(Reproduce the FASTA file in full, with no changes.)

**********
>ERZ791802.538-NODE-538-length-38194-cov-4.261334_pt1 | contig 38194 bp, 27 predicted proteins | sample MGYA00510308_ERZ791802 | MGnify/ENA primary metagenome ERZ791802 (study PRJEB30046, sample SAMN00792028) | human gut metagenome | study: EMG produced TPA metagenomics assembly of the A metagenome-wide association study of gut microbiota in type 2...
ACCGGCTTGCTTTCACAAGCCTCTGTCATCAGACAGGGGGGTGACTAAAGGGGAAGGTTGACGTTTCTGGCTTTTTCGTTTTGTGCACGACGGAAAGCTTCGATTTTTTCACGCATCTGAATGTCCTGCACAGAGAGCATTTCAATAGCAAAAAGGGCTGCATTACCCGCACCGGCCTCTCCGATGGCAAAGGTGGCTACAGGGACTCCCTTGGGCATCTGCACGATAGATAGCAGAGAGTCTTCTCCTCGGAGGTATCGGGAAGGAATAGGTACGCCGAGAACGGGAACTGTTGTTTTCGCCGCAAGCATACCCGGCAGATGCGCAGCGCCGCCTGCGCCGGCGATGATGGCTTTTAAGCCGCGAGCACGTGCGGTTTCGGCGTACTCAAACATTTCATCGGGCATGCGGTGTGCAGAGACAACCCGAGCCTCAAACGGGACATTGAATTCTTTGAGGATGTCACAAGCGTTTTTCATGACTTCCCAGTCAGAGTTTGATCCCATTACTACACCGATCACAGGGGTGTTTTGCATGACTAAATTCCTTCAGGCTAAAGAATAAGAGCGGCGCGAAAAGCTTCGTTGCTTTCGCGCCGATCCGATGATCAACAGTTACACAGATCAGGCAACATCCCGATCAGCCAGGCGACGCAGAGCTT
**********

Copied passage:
>ERZ791802.538-NODE-538-length-38194-cov-4.261334_pt1 | contig 38194 bp, 27 predicted proteins | sample MGYA00510308_ERZ791802 | MGnify/ENA primary metagenome ERZ791802 (study PRJEB30046, sample SAMN00792028) | human gut metagenome | study: EMG produced TPA metagenomics assembly of the A metagenome-wide association study of gut microbiota in type 2...
ACCGGCTTGCTTTCACAAGCCTCTGTCATCAGACAGGGGGGTGACTAAAGGGGAAGGTTGACGTTTCTGGCTTTTTCGTTTTGTGCACGACGGAAAGCTTCGATTTTTTCACGCATCTGAATGTCCTGCACAGAGAGCATTTCAATAGCAAAAAGGGCTGCATTACCCGCACCGGCCTCTCCGATGGCAAAGGTGGCTACAGGGACTCCCTTGGGCATCTGCACGATAGATAGCAGAGAGTCTTCTCCTCGGAGGTATCGGGAAGGAATAGGTACGCCGAGAACGGGAACTGTTGTTTTCGCCGCAAGCATACCCGGCAGATGCGCAGCGCCGCCTGCGCCGGCGATGATGGCTTTTAAGCCGCGAGCACGTGCGGTTTCGGCGTACTCAAACATTTCATCGGGCATGCGGTGTGCAGAGACAACCCGAGCCTCAAACGGGACATTGAATTCTTTGAGGATGTCACAAGCGTTTTTCATGACTTCCCAGTCAGAGTTTGATCCCATTACTACACCGATCACAGGGGTGTTTTGCATGACTAAATTCCTTCAGGCTAAAGAATAAGAGCGGCGCGAAAAGCTTCGTTGCTTTCGCGCCGATCCGATGATCAACAGTTACACAGATCAGGCAACATCCCGATCAGCCAGGCGACGCAGAGCTT